WhatsApp and other corporate owned ‘encrypted’ messaging platforms hand your info right over when asked by governments they want to do business with:

Meanwhile Signal literally doesn’t collect that information and can’t hand it over even when ordered to:

Culture War

Growing up

I usually follow Ross Barkan for his New York political takes but this is a very sweet article about sports, meritocracy and growing up in New York:

Quite Linkly 11/22 – 11/28 2021


Venezuela – big victory for Chavismo in Venezuela’s recent election, no serious claims of fraud, but of course the US government is still denying reality



Most fake news seems to originate from lies made up by cops:

Is there anything to the JFK assassination conspiracy theories/ Oliver Stone certainly seems to think so. I truly have no idea:

Culture War

Really gets to the bottom of what’s gone wrong with Glenn Greenwald lately. Still a good journalist and a smart guy, but has really twisted himself in knots sucking up to Fox News so they’ll keep putting him on TV:
Got to rip that band-aid off now

Quite Linkly 11/15 – 11/21 2021

Quiet week of links today, have a happy Thanksgiving!

Monarchy is an abomination:

Corporate diversity trainings are worse than useless in terms of reducing racism, but they do exactly the job they need to in terms of protecting corporations from anti-discrimination lawsuits:

Quite Linkly 11/8 – 11/14 2021

Hopeful Developments

Between the new nuclear renaissance and spectacular progress in renewable energy we are on the verge of a new golden age of cheap energy:

The lesson from this year’s elections is that to bring people out in off-off-years (or any other time) you have to give them something to vote for, not just count on them knowing you’re less monstrous than the other guys:


Fingers crossed Build Back Better manages to get across the finished line in some diminished form, but it may well just die now that the rest of the progressive caucus has abandoned the squad and given up their leverage by delinking it from the Infrastructure bill:


Nicotine vaporizers eliminate the health risks of cigarettes but for some reason prohibitionists go after them at least as hard:

Culture War

Some good stuff here about testing in schools, though marred by Ygelsias trying to blame everything on Teacher Unions:

Quite Linkly 11/1 – 11/7 2021


The war on cars continues!

But the cars are fighting back:

Fuck the NYPD:

The second largest strike in America is going on at Columbia right now:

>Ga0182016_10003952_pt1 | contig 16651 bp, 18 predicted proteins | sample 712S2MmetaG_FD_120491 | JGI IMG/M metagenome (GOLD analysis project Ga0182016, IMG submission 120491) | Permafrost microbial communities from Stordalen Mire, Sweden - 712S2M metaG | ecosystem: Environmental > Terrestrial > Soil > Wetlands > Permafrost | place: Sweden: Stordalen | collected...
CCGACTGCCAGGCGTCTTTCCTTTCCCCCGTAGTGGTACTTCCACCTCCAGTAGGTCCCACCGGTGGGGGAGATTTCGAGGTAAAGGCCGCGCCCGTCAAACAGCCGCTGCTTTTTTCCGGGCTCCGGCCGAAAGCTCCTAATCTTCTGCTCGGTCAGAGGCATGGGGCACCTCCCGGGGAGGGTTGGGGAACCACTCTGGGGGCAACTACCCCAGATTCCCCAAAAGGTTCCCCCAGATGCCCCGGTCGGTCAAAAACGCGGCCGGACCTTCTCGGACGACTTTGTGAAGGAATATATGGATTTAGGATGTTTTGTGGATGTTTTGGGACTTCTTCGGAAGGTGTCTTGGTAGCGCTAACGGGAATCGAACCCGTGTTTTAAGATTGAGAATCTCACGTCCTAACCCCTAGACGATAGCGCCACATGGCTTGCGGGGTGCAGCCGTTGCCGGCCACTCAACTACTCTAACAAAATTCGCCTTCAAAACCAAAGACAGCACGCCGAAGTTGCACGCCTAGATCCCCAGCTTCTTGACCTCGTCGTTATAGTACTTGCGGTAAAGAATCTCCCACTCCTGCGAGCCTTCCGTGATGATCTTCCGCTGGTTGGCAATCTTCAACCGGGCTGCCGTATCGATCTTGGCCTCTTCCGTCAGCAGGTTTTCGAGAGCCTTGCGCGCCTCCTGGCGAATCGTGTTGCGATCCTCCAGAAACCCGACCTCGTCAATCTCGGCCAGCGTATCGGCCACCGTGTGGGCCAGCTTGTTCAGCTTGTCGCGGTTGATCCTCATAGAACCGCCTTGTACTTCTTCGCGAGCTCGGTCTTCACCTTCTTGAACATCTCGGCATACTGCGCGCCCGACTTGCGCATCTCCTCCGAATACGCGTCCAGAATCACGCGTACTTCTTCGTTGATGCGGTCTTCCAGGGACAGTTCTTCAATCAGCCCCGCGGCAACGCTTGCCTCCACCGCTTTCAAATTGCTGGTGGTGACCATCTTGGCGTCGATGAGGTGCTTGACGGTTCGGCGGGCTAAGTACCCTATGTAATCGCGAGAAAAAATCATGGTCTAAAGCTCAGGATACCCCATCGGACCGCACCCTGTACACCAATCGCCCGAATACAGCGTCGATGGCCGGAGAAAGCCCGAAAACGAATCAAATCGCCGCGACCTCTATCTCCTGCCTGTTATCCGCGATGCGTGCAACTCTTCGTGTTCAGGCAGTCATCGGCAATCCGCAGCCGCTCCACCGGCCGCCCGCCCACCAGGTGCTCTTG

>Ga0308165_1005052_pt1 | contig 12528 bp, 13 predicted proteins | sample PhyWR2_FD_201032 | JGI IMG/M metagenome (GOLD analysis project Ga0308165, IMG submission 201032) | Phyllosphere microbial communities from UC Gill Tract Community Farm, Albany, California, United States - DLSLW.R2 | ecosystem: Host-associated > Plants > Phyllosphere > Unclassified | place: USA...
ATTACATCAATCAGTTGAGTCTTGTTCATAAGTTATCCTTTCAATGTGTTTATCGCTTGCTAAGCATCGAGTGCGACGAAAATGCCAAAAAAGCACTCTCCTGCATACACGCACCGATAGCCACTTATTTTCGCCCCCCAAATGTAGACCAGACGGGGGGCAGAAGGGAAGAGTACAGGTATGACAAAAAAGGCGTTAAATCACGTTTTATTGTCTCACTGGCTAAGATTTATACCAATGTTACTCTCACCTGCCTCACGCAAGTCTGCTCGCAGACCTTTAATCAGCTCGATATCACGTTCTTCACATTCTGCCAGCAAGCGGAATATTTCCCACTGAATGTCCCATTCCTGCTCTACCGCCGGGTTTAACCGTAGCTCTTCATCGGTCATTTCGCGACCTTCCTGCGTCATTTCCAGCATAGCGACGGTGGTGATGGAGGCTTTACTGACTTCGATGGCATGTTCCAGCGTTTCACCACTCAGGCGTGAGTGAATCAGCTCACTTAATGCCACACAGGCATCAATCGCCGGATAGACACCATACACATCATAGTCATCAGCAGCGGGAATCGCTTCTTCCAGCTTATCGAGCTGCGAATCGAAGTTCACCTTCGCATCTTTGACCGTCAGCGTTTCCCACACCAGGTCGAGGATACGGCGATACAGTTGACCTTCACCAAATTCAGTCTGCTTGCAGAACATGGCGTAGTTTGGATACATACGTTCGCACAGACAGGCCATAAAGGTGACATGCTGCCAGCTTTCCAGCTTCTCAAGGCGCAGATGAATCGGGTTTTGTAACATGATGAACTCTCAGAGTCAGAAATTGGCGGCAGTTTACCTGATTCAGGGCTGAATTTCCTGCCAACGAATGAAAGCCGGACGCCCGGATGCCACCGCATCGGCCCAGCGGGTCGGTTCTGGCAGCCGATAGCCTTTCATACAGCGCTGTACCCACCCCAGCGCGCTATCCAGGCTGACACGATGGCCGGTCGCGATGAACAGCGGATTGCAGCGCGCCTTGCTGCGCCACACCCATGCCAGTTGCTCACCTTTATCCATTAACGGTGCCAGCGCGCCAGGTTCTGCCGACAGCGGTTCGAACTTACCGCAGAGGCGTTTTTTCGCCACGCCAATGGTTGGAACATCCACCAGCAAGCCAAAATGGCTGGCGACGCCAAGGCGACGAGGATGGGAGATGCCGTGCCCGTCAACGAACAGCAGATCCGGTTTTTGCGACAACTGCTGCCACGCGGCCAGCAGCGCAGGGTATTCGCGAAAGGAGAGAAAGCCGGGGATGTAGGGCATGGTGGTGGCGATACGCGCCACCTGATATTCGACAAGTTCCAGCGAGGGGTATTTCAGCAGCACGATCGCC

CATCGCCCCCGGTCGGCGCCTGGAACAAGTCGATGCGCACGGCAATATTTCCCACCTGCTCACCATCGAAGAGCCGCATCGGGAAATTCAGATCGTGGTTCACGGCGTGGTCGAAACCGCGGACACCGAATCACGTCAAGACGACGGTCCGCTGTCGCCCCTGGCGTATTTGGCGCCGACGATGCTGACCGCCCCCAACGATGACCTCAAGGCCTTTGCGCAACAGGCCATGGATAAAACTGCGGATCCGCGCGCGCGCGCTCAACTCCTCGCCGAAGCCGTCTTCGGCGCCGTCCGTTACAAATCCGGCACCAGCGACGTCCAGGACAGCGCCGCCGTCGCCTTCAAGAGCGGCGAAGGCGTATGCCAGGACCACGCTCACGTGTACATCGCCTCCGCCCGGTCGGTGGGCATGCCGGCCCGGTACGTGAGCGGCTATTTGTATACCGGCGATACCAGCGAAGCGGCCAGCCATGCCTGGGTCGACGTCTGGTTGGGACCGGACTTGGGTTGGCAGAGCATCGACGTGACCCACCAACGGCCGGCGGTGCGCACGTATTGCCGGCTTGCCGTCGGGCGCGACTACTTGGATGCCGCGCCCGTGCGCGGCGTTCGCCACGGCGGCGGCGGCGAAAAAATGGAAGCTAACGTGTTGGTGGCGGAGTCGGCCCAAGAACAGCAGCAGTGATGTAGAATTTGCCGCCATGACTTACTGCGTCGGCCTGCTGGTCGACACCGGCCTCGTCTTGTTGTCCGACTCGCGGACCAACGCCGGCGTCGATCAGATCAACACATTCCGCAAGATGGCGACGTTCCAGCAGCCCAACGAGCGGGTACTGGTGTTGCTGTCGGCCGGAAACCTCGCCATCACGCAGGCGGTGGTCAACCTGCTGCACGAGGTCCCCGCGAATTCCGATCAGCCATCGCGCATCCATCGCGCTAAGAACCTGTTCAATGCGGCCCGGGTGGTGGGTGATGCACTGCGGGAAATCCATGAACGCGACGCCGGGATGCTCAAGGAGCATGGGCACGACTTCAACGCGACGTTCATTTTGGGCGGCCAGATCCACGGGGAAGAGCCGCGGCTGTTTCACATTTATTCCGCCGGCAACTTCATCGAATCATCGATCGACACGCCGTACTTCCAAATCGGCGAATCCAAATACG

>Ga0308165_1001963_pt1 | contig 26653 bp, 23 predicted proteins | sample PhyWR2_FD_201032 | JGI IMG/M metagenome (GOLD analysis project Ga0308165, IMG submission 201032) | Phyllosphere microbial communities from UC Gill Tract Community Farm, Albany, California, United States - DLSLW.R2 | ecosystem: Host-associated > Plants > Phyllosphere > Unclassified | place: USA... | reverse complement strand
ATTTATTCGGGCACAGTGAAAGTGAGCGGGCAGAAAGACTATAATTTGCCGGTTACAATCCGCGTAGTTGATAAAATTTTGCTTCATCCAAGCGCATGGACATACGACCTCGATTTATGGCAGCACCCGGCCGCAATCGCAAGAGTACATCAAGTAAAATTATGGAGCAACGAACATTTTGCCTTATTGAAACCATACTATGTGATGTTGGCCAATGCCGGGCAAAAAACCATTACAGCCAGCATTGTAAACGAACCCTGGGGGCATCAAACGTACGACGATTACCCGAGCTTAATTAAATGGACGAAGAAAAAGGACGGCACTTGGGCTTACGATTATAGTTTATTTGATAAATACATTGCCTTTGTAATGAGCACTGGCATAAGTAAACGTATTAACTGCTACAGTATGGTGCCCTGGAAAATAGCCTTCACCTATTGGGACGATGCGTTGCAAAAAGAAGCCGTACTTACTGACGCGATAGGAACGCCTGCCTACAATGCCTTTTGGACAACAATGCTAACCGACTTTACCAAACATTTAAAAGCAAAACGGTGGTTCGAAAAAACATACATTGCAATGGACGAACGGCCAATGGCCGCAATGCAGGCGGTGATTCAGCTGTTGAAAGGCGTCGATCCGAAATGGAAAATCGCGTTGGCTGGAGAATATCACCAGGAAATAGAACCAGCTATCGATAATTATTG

Culture War – is America experiencing a woke cultural revolution or just a moral panic about changing social values? Opinions differ.

Past & Future

Wild article about Monica Lewinsky’s time in front of a grand jury in 1998, pairs well with the latest season of American Crime Story:

The man is coming for your porn!

Every city and state government in America would be wise to set up its own in-house bank:

Foreign Lands

Get Vaccinated

Quite Linkly 10/25 – 10/31 2021

Labor – another big week for workers!


This bill that’s slowly working its way through the EU lawmaking process is an unbelievable disaster, basically mandating automated filters to scan everything that gets put on the internet and delete it if it violates copyright or violates other EU policy. Just another reason to abolish bans on filesharing – as long as those bans exist enforcing them is used as justification to take away our freedom:

The clean energy future is not just going to be good because it reduces climate change, but because energy will be much cheaper and more abundant than it is now. Energy availability is one of the top determinants of people’s standard of living so this will be an incredibly great development in ways that are hard to imagine in our current energy-strapped society:


By far the top priority for political leadership needs to be demand management. So far the pandemic stimulus has done a much better job of that than the response to the last economic crisis. But we need MORE, passing the Reconciliation and Infrastructure will give a nice extra blast of stimulus:

A few parts of the Biden executive branch are surprisingly good, including the NLRB and FTC:


“Man restraining trade” – sculpture outside the FTC

Quite Linkly 10/18 – 10/24

New York

Moral Panics

Strike Wave